The Making of Homeopathic Medicines to save wild animals

The Making of Homeopathic Medicines to save wild animals

The Making of Homeopathic Medicines

Homeopathic medicines are produced in several different forms. Tablets, pillules, crystals, powders, tinctures, and sprays are for internal use, depending upon your preference or that of the patient.

Lotions, creams, and ointments are for external (topical) use. Injections are also available, to veterinary surgeons, for some remedies. The commonest available ‘over-the-counter’ form is tablets.
The medicines are prepared, under very strict hygiene and quality control, by a meticulous process of dilution first used by Hahnemann.

The dilution is in several stages of one-in-ten for the decimal scale (rare in the UK) or one-in-one-hundred for the UK’s more common centesimal scale. The centesimal scale is labeled with a number denoting the number of dilution stages undergone,
along with the letter c denoting centesimal (no letter at all also implies the centesimal scale).

The decimal scale is labeled with a number, as above, preceded by the letter d (denoting decimal) in mainland Europe or followed by the letter x in the UK.The Making of Homeopathic Medicines to save wild animals

This designation is referred to as the ‘potency’ of the medicine. At each stage of dilution, the solution is violently and rhythmically shaken or succussed. It is this dilution and succession process that has created the controversy over the efficacy of homeopathy, with those who would criticize not appreciating the subtle energetics that is at work in solutions and in biological systems.

Hahnemann found that diluting (and succussing) the medicines made them much safer and, paradoxically, more powerful as medicines, hence the word potency. The 30c is theoretically a more ‘powerful’ medicine than the 6c but 6c is adequate for most common ailments.

The dilutions or potencies most commonly available in the UK are 6c or, more rarely, 30c. However, very extreme potencies are available from the manufacturers and manufacturing pharmacies.

The label on a package will appear in the form:

Arnica 6c or Arnica 6 for the sixth centesimal potency of Arnica and Arnica 30c or Arnica 30 for the thirtieth centesimal potency of Arnica.

The same remedy would be labeled Arnica d6 or Arnica 6x if the remedy were to be purchased in the 6th decimal potency but the decimal potency range is rarely obtainable in the UK, so need not trouble the reader.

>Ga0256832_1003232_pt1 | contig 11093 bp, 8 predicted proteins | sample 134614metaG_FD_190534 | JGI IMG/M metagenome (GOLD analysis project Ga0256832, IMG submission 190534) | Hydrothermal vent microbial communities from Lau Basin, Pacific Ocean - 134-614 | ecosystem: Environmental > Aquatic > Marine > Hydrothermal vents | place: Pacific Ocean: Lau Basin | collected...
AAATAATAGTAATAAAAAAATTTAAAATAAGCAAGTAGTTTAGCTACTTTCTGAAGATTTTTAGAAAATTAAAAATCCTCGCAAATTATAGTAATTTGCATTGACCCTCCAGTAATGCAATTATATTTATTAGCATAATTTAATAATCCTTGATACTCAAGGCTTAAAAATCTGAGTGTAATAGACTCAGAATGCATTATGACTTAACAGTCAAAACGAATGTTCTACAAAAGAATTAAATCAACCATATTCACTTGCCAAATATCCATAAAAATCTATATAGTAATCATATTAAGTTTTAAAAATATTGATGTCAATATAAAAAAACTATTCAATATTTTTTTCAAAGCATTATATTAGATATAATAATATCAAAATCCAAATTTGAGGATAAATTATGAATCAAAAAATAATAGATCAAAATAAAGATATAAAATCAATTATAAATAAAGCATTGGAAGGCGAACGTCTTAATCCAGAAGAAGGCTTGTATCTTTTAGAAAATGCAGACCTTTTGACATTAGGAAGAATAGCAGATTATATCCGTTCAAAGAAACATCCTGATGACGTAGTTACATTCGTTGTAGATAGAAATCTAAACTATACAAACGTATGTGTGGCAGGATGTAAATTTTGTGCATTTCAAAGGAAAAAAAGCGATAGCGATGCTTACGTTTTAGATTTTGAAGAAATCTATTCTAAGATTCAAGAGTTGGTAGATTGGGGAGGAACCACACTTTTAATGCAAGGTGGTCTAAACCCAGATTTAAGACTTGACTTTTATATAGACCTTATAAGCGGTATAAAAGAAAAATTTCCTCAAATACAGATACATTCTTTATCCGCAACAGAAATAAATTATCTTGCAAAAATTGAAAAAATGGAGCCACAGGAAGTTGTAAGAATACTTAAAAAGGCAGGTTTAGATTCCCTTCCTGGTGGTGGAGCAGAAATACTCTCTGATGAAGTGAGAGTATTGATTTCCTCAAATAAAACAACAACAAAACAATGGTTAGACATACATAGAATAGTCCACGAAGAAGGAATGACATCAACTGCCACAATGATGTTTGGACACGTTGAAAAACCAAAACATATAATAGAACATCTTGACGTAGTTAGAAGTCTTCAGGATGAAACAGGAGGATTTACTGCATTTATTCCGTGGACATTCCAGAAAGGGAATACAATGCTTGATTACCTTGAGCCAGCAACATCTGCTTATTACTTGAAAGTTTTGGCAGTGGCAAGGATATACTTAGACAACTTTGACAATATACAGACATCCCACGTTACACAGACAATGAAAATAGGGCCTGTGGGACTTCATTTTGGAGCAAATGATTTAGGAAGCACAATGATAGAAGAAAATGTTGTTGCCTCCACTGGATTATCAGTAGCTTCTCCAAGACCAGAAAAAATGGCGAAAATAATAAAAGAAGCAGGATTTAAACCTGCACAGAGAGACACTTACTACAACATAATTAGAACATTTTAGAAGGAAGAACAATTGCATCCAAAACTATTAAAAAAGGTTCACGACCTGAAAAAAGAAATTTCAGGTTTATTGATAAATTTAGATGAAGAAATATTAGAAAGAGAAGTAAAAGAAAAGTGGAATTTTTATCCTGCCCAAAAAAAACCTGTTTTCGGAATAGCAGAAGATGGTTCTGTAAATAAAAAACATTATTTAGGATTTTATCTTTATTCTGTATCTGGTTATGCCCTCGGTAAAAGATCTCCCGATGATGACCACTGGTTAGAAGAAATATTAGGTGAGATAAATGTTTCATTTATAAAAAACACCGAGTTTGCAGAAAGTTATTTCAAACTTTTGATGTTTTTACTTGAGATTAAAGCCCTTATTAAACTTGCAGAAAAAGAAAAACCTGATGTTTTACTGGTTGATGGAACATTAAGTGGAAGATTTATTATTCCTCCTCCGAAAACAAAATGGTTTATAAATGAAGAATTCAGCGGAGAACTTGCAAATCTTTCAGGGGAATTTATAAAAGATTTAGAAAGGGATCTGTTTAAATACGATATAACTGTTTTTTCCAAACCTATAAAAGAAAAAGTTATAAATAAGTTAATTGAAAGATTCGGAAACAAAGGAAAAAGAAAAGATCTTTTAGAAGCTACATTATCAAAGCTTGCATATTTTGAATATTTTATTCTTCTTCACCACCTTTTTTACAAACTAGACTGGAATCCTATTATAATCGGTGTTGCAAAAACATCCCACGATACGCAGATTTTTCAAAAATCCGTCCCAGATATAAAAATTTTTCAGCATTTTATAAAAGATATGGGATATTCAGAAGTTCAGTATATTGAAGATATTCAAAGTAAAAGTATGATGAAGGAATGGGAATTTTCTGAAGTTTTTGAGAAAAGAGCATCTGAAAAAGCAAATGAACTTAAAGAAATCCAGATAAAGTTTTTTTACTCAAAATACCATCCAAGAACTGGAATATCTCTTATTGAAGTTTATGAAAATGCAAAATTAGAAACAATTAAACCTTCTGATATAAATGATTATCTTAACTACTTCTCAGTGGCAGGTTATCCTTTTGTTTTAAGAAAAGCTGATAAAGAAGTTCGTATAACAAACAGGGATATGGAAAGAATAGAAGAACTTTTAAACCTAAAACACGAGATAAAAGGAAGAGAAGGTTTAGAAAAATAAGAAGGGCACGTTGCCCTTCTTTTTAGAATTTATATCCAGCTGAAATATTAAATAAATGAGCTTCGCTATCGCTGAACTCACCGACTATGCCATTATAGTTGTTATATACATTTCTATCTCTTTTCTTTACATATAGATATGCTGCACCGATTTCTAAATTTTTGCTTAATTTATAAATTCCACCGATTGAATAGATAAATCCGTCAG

Allergies, Intolerance and Diet Considerations

The small hard globulin (pillules) are usually made of sucrose (common sugar). The tablets and powders tend to be lactose (milk sugar). If there are known sensitivities, allergies or intolerances to either of these substances, then the other should be chosen.

Liquids usually contain some alcohol. If there should be a problem with this, aqueous solutions can be formulated.

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Care and Storage of the Medicines

Homeopathic medicines are, by virtue of their dilution and finesse, very fragile.

They must, therefore, be handled and stored carefully if they are to be of value to you over a number of years. There ten very simple rules to follow, when handling and storing these medicines.

Store in a glass bottle (preferably brown).

Store in a dark cupboard.

Store in a normal temperature range.

Do not refrigerate, freeze or overheat.

Protect from sunlight at all times.

Store away from strong‑smelling substances e.g. perfumes, smelling salts, camphor, liniments, paints, polishes, air fresheners, etc.

Keep the lid on the bottle at all times when not in use.

Avoid handling medicines.

Do not return accidentally handled or dropped medicines to the bottle.

Guidelines for Dosage and Administration of the Medicines The Making of Homeopathic Medicines to save wild animals

A further ten points serve to describe the way to administer the medicines:

Do not handle the medicine. This would be likely to destroy its potency.

Pillules may be given directly from the bottle cap or from a plastic spoon.

Tablets can be put directly into the mouth or crushed into powder first, between two spoons or in folded paper.

Powders and crystals can be given from a folded piece of paper.

Tinctures may be put into the mouth from a dropper bottle, or sprayed onto the gums or tongue. For birds, a few drops onto the tip of the beak will usually suffice.

All forms of medication can be put into the drinking water or dissolved in spring water and gently dosed from a syringe or dropper directly into the mouth, or put on the nose to be licked in (cats will happily lick the medicine off their front feet).

Do not give with food.

Try to give medicines to the patient at least five minutes away from a meal.

If medicines must be given with food, make it an extremely small quantity of very bland food, e.g. margarine, cream or butter.

If two medicines are to be given concurrently do not give them at the same time. Try to allow a short interval of at least two minutes.

If a condition is acute and dramatic, several doses can be given within minutes. If it is less dramatic and less acute, once or twice daily dosing should suffice.

Use of Lotions and Mother Tinctures

Lotions may be used on sores and wounds (some would say except Arnica but the author has found no problem with Arnica used in this way) if diluted approx. 1 in 10 with boiled, cooled water. Mother tinctures may be similarly diluted but, e.g. for use in eyes, dilute a few drops in an egg cupful of boiled, cooled water. Mother Tincture is the name given to the tincture prepared by macerating the original plant material, prior to potential- station (dilution and succession).

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